This has been another one of those years.
Local farmers are frustrated and anxious because they have not been able to get their corn or soybeans planted. Just when fields begin to look like they may be getting dry, along comes another rainy period. So the tillage tools and planter have to stay in the shed another few days and farmers wonder if or when they will be able to get them out again.
Not only has it been wet but soil temperatures have not been good enough for seed germination. They need to be around 50 to 55 degrees for the seeds to start to sprout.
How important are corn and soybeans in Trumbull County? According to the most recent National Agricultural Statistical Service 2016 estimates, Trumbull County farmers harvested 20,000 acres of corn in 2016. The total yield for those acres was 2.97 million bushels.
The 20,000 or more acres are a lot of ground to still get planted. Some experts say May 20 is an optimal date to get the seed in the ground. Anything after that can result in lower yields. Adjustments may have to be made by planting shorter season varieties that result in lower yields.
But the land is available and farmers want to get it planted if they are going to have any income at all. So they will work night and day to get crops in the ground, even though yields may not be what they would like.
NASS estimates for 2016 indicate that 26,000 acres of soybeans were planted in the county. Years ago, there were no soybeans planted in Trumbull County and now they have become an important economic crop. Those acres yielded more than 1.76 million bushels.
Some of those acres were planted to food grade soybeans that are for export, mostly to Japan. Food grade beans have to be handled carefully during the harvesting process. The Japanese are particular about both quality and packaging.
The window for planting soybeans is somewhat longer than for corn, but for good yields they need to be planted soon.
It is hard to describe how frustrating it can be when you are ready to get in the field and get corn and soybeans planted. You are ready but then it rains and stays cooler than you like. So you have to wait a few more days, then decide what adjustments you may have to make to get crops planted that will be able to mature before frost next fall.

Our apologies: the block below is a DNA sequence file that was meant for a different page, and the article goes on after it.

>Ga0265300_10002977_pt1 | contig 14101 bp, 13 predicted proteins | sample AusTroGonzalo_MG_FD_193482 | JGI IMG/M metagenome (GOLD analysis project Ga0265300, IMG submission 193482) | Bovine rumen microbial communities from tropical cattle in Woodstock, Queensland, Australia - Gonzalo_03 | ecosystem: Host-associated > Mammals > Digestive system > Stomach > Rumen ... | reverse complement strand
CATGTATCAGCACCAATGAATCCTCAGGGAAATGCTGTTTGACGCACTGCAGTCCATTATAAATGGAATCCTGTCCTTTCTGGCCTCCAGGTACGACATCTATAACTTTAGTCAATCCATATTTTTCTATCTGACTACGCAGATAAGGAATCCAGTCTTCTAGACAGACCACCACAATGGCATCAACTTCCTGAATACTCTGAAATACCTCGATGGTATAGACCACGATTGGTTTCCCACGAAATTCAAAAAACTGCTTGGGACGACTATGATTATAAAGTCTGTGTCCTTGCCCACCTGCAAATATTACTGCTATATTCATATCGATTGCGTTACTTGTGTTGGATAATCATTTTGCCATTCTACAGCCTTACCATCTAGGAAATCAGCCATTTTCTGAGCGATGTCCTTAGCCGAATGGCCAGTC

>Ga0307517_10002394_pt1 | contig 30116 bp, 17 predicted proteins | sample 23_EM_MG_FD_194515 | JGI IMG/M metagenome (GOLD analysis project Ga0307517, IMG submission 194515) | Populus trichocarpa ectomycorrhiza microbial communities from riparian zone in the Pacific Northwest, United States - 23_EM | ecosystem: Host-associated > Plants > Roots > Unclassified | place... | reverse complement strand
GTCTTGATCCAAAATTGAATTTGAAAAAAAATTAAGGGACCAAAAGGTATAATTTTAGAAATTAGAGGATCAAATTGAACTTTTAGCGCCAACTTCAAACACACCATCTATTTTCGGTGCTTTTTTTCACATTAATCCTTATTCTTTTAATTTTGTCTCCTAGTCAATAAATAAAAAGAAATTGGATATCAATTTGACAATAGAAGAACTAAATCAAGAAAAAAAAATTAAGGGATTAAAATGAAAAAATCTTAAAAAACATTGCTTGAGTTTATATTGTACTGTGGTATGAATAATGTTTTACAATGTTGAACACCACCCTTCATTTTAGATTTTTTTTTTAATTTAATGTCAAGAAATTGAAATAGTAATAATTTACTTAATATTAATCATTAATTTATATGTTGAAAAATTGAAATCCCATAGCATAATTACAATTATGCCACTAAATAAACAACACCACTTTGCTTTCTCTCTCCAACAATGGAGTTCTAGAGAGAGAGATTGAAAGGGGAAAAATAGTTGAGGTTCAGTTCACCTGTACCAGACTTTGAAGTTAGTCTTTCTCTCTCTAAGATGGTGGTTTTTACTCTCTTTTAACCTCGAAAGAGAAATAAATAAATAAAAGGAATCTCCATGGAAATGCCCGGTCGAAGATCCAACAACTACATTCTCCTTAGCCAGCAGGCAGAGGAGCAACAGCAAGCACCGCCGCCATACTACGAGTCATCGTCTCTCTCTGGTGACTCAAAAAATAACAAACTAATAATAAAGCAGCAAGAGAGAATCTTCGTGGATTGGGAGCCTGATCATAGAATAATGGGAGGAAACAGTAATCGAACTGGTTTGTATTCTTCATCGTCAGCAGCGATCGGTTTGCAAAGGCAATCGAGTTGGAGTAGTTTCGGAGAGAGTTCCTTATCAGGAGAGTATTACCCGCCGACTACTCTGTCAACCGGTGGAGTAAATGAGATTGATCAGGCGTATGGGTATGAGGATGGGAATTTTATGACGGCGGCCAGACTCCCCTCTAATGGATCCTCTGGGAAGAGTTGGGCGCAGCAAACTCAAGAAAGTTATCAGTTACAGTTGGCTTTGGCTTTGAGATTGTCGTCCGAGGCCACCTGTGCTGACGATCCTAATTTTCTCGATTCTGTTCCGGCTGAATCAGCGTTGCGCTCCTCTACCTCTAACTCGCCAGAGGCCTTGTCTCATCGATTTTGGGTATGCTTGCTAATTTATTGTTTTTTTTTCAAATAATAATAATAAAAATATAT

Many farms have been tiled to improve the drainage and allow the fields to be worked earlier. Installing drain tile is an expensive operation but does pay off in the long run if fields are to be planted.
Trumbull County years ago was not a grain growing county. In the 1930s, 40s and 50s, it was a dairy county with dairy farms up and down most roads. There were a number of excellent, progressive dairy farmers who had cows making top production records.
In 2016, NASS estimated there were just 2,900 milk cows in the county, which ranked 25th in Ohio. Most of the herds left have good producing cows and they are efficient in the overall operations or they would not be in business.
But now the county is largely a grain growing county, a big change from 50 or 60 years ago. Grain growing makes them very dependent on the uncertainties of the weather. Let’s hope that, at this point, there will be some planting weather that allows farmers to get our on the land and get those corn or soybeans planted — soon.
Submitted by John Parker is an independent writer for the Tribune and local Farm Bureau.
OFBF Mission: Working together for Ohio farmers to advance agriculture and strengthen our communities.